“I can go without. But I will not let my daughter sleep on the streets.”
Kylee shows the desperation and resolve of a homeless mom with a three-year-old.
There are more people like Kylee than you might expect. Homeless families make up 41% of the homeless population nationwide, and UGM shelters about 113 women and 52 children every single night at three locations. Each has a unique story, but there are a few common threads that stand out: domestic violence, addiction, poverty, mental illness, and the tenacity with which any mother can fight for her kids.
The following stories don’t exactly end with “happily ever after.” In fact, we don’t yet know the end of these stories, but God does. He’s using your partnership with the Union Gospel Mission to extend grace and hope to these and many other women who don’t know where to turn.
Time to breathe
“I don’t have family. I don’t have friends. When I got with my daughter’s father, I lost everybody.”
Fleeing that disastrous, abusive relationship left Kylee with a baby daughter and no home. In her California hometown, it was practically impossible to find an affordable place to live. She scratched her way along, 0ccasionally going days without eating to make sure her daughter was fed and safe. “I was trying desperately not to expose my daughter to a shelter.”
After staying a few months here and there, wherever she could find, Kylee had exhausted all her options. Desperate, she moved to Spokane with her three-year-old because a friend here offered them a place to stay. Soon after she got here, that offer fell through, and Kylee knows literally no one else in the state. “It’s just stressful. I’m stuck. I don’t know what to do.”
She’s thankful someone told her about the Crisis Shelter for Women and Children. “I don’t know what I would have done if this place wasn’t here. I really don’t. My daughter is so happy. She’s playing, she’s interacting with kids more than she’s ever done in her entire life. It’s been me and her since the day she was born.”
It’s a relief for Kylee as well. “I feel a lot calmer, I feel a lot more relaxed. Like I can actually breathe for a minute.”
Melba’s life has been full of chaos. She has six children, but none are with her now. She’s been married three times and stayed in multiple abusive relationships, in which she told herself contradictory lies: (1) that she was strong enough to just “handle” the abuse, and (2) that she deserved it.
And meanwhile, “Everybody I was supposed to care for got hurt.”
Drug addiction and mental illness became part of her pattern. In 2006, Melba was diagnosed with post-traumatic stress disorder, and later she was diagnosed bipolar. But that didn’t mean she knew what to do about it. When her adult son killed himself, “I knew I’d better get some mental help.”
That wasn’t a smooth road, but meanwhile she put her trust in God. She was able to find a church, get clean and sober, manage her medications and hold down a job. After nearly two years of sobriety and relative stability, her housing arrangement fell through. “I have God, but I have nowhere to go. Nowhere.”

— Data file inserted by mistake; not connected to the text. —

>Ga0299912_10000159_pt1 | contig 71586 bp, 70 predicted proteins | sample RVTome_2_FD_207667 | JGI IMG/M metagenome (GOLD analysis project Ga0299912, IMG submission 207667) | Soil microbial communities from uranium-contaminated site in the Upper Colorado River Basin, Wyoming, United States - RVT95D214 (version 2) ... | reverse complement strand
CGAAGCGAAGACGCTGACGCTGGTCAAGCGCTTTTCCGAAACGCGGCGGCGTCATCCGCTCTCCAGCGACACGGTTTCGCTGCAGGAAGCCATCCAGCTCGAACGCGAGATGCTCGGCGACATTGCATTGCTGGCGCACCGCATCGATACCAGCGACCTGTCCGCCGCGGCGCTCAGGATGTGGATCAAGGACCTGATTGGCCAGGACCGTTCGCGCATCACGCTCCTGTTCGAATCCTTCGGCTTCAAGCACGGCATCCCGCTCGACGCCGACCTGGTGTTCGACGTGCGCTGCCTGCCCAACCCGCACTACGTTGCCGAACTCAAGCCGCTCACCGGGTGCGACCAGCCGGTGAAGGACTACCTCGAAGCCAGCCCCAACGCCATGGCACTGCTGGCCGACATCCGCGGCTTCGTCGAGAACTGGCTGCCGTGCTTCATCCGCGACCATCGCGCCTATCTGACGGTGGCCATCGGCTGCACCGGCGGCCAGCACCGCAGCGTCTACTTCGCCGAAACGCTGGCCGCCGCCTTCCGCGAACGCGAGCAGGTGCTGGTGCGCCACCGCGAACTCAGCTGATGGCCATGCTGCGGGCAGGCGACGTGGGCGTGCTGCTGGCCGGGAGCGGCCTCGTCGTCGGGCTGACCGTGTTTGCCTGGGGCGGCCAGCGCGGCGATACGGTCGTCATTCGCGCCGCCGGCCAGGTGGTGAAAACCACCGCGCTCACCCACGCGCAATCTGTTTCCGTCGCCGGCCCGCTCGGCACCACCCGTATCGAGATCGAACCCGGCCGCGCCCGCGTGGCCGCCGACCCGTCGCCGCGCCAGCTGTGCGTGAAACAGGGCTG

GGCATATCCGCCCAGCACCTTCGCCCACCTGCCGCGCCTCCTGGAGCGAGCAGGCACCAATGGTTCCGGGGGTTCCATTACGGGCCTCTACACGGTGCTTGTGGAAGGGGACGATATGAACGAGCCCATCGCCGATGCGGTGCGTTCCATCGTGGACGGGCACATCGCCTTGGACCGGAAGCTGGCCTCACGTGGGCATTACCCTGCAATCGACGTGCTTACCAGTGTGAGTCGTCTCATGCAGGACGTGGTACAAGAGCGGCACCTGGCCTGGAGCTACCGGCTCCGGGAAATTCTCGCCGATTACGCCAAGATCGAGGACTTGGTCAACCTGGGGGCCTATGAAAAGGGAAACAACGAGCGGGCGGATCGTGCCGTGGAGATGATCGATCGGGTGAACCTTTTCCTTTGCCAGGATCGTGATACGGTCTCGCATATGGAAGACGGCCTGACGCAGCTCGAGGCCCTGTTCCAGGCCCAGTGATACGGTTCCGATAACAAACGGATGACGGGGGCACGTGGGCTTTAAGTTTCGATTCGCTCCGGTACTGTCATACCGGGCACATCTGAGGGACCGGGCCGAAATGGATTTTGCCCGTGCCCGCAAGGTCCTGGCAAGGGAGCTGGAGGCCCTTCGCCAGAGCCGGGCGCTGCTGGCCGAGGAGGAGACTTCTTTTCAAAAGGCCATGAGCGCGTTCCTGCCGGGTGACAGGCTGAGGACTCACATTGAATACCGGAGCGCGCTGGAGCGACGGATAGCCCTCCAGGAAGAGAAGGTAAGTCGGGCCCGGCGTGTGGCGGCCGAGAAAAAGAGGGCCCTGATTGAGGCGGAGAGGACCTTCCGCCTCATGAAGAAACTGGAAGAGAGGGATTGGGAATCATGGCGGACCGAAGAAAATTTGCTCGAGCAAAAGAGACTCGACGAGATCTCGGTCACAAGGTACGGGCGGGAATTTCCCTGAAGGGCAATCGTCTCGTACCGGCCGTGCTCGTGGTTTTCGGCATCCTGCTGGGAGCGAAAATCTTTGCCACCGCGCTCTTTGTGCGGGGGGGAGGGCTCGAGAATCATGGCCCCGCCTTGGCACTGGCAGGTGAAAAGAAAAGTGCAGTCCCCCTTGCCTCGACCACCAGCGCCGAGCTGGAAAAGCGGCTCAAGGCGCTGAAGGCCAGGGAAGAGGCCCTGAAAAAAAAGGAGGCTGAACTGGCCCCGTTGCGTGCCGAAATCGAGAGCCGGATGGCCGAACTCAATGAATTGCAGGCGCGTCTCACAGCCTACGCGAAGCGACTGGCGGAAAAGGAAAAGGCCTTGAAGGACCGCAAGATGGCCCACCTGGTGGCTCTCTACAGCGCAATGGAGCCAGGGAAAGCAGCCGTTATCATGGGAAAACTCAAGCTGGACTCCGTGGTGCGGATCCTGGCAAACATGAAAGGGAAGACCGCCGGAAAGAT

Melba calls it God’s “great mercy” that she was welcomed at the Crisis Shelter, “a safe place that heals you from the inside out. Because I can cause a lot of chaos. And it’s God refuging me from myself.”
Restored identity, restored family
A raging addiction that stemmed from a legitimate prescription for painkillers split Brianne’s whole identity in half. “Literally like a Jekyll and Hyde. That’s what the drugs do to me, they will completely change who I am.”
Brianne began to lose herself to drugs at age 16. Her children, now ages 6 and 5, were the only thing that curbed her chaotic life of unhealthy relationships, drug use, and running away from problems: She stayed sober for months at a time during pregnancy or for the sake of her kids. She had times of employment and stability as she took care of them. Again and again, however, she would still relapse.
It took the threat of losing her children forever to make her try the UGM Center for Women and Children in Coeur d’Alene. But just being there wasn’t going to fix her problems. “I wanted to do things my way. I wanted to run the show. I didn’t like the idea of surrender or having to trust God. I didn’t want to surrender anything.”
A huge court battle over her children broke down her pride. “I was struggling with fear, hurt, anger, just all of the emotions.”
Brianne finally said, “I can’t do this alone, and I need something greater than me.”
God answered her prayer through the recovery program. “Once my ears were open and willing to listen, then it was just flooded. Like my whole world just changed. Because they were so helpful and willing to talk and willing to share their own life experiences and help you realize that you’re not in it alone.”
Brianne and her children have moved into their own place and continue to work on healing their family. “I have the ability to put one foot in front of the other. I’m a child of God. That’s huge, to know that I am loved no matter what.”